In passenger lists, Jack Smith always gave his address in England as Selby House, High Street, Spalding. The ‘Misses Smith’ were shown as living there is Kelly’s Directory for 1919; they were his sisters, Helen and Annie.

Ship’s Doctor

Then Smith’s life took a different turn. He became a ship’s doctor and thanks to the records of merchant seamen’s tickets we have fairly detailed account of his voyages as well as a photograph from those records.

Smith worked for the New Zealand Shipping Company on board six ships (Paparoa, Ruahine, Wiltshire, Rimutaka, Suffolk and Hororata) between November 1920 and 1926. They were either refrigerated transport ships with passenger accommodation or just passenger ships, all travelling between New Zealand and Britain via the Panama Canal. The company insisted that its ships call at Pitcairn to relieve the monotony of the Pacific passage. Visiting ships brought relief to the inhabitants of that island. Smith, the ship’s doctor, was probably needed on Pitcairn on occasion.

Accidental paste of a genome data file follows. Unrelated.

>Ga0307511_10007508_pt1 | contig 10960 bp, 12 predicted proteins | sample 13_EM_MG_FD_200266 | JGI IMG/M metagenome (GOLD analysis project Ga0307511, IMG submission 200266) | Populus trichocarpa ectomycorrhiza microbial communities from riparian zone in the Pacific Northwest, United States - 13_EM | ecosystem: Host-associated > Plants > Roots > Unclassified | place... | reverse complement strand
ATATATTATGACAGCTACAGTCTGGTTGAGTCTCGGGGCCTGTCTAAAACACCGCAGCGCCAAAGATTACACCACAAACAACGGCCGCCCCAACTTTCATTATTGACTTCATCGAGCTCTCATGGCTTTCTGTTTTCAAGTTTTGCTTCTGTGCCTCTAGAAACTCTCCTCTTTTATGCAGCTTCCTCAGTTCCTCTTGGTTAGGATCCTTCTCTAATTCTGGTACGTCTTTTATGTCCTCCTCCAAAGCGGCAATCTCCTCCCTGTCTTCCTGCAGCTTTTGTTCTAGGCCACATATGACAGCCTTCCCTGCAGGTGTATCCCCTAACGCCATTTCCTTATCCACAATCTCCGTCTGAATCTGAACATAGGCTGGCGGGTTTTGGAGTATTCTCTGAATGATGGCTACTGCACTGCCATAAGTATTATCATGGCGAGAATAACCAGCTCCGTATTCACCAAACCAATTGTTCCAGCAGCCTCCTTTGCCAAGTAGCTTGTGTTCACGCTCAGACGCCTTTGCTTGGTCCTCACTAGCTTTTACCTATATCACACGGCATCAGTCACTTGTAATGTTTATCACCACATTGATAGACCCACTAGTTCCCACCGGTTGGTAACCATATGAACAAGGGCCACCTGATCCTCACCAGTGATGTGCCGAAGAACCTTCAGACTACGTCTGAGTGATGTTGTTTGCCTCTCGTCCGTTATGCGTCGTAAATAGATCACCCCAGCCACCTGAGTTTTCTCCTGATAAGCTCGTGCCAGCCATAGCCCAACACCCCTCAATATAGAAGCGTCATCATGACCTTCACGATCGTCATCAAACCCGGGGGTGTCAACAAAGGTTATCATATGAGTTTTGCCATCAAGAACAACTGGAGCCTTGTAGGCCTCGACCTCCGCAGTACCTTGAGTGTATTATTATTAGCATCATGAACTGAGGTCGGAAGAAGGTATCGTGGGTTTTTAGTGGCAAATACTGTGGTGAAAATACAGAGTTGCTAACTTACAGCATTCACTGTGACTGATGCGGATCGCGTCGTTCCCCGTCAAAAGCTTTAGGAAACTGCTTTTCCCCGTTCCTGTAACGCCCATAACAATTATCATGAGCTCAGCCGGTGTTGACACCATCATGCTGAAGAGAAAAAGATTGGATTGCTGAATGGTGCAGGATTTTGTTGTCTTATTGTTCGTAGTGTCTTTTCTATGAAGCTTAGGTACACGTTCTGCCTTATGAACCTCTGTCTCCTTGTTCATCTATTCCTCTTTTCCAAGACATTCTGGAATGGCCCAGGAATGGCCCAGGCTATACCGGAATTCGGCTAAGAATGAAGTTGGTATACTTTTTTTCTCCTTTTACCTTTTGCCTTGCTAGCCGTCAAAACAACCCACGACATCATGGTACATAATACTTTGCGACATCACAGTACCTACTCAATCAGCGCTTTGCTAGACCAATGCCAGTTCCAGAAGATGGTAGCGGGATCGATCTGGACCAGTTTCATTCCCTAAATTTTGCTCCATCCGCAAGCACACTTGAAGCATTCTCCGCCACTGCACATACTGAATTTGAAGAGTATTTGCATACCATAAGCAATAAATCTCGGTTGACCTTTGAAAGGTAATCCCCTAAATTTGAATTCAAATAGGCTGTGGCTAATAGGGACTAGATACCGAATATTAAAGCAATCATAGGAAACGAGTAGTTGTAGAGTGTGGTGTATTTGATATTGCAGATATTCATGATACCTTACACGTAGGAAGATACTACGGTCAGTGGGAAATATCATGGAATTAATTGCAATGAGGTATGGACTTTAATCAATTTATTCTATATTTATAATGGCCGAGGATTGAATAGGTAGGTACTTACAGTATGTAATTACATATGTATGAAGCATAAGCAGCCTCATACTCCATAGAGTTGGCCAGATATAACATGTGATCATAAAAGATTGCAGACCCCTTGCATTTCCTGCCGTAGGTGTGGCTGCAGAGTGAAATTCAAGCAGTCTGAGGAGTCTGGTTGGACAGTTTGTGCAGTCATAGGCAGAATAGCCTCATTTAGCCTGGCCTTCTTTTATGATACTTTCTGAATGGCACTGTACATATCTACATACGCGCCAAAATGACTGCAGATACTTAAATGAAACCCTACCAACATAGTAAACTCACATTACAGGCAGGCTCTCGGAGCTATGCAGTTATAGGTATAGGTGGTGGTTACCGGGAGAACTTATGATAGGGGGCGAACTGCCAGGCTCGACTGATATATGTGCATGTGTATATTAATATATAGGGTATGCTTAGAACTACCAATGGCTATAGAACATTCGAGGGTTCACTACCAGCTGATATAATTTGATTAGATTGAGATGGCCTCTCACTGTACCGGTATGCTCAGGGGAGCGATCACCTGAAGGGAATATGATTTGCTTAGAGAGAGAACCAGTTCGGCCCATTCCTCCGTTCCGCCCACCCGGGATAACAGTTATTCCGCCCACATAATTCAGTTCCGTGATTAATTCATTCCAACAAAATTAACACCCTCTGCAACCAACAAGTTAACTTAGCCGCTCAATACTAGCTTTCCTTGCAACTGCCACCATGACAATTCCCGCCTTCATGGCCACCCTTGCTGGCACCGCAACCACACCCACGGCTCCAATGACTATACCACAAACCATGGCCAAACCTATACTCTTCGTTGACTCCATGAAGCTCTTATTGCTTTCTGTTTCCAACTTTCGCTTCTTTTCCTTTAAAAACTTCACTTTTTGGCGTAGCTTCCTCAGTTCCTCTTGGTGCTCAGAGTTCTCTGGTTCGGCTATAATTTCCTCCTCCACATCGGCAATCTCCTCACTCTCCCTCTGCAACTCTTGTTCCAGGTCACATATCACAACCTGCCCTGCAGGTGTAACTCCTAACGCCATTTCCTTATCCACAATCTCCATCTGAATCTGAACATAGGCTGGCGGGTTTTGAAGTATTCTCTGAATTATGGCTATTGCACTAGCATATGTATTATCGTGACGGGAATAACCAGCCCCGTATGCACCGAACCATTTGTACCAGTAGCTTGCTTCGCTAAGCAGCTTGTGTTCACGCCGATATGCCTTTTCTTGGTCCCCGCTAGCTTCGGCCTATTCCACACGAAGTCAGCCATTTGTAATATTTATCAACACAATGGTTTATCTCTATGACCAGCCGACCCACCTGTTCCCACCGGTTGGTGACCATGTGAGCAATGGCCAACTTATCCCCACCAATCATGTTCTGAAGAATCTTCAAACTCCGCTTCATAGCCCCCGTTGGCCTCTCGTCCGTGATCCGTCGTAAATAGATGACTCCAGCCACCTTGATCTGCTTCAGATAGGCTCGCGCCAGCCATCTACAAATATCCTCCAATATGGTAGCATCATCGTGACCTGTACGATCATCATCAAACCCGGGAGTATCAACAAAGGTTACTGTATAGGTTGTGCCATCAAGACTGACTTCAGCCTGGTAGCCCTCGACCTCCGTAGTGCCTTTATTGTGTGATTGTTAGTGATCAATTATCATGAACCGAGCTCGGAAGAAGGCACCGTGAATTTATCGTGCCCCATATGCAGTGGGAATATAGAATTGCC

Smith divorced his wife in 1924; the decree absolute came on 9 February 1925. Margaret Johnson found a press cutting in a local Spalding newspaper describing the graphic details. A similar report was in the Nottingham Evening Post of 30 July 1924. Smith named Frederick John Wetherstone-Melville as co-respondent.

Thanks to the Wetherstone-Melville family (see below) who contacted me after the first version of this article appeared, I now know much more about what happened in Shanghai. A number of gaping holes and loose ends in the story of what happened to Annie after the divorce have been cleared up.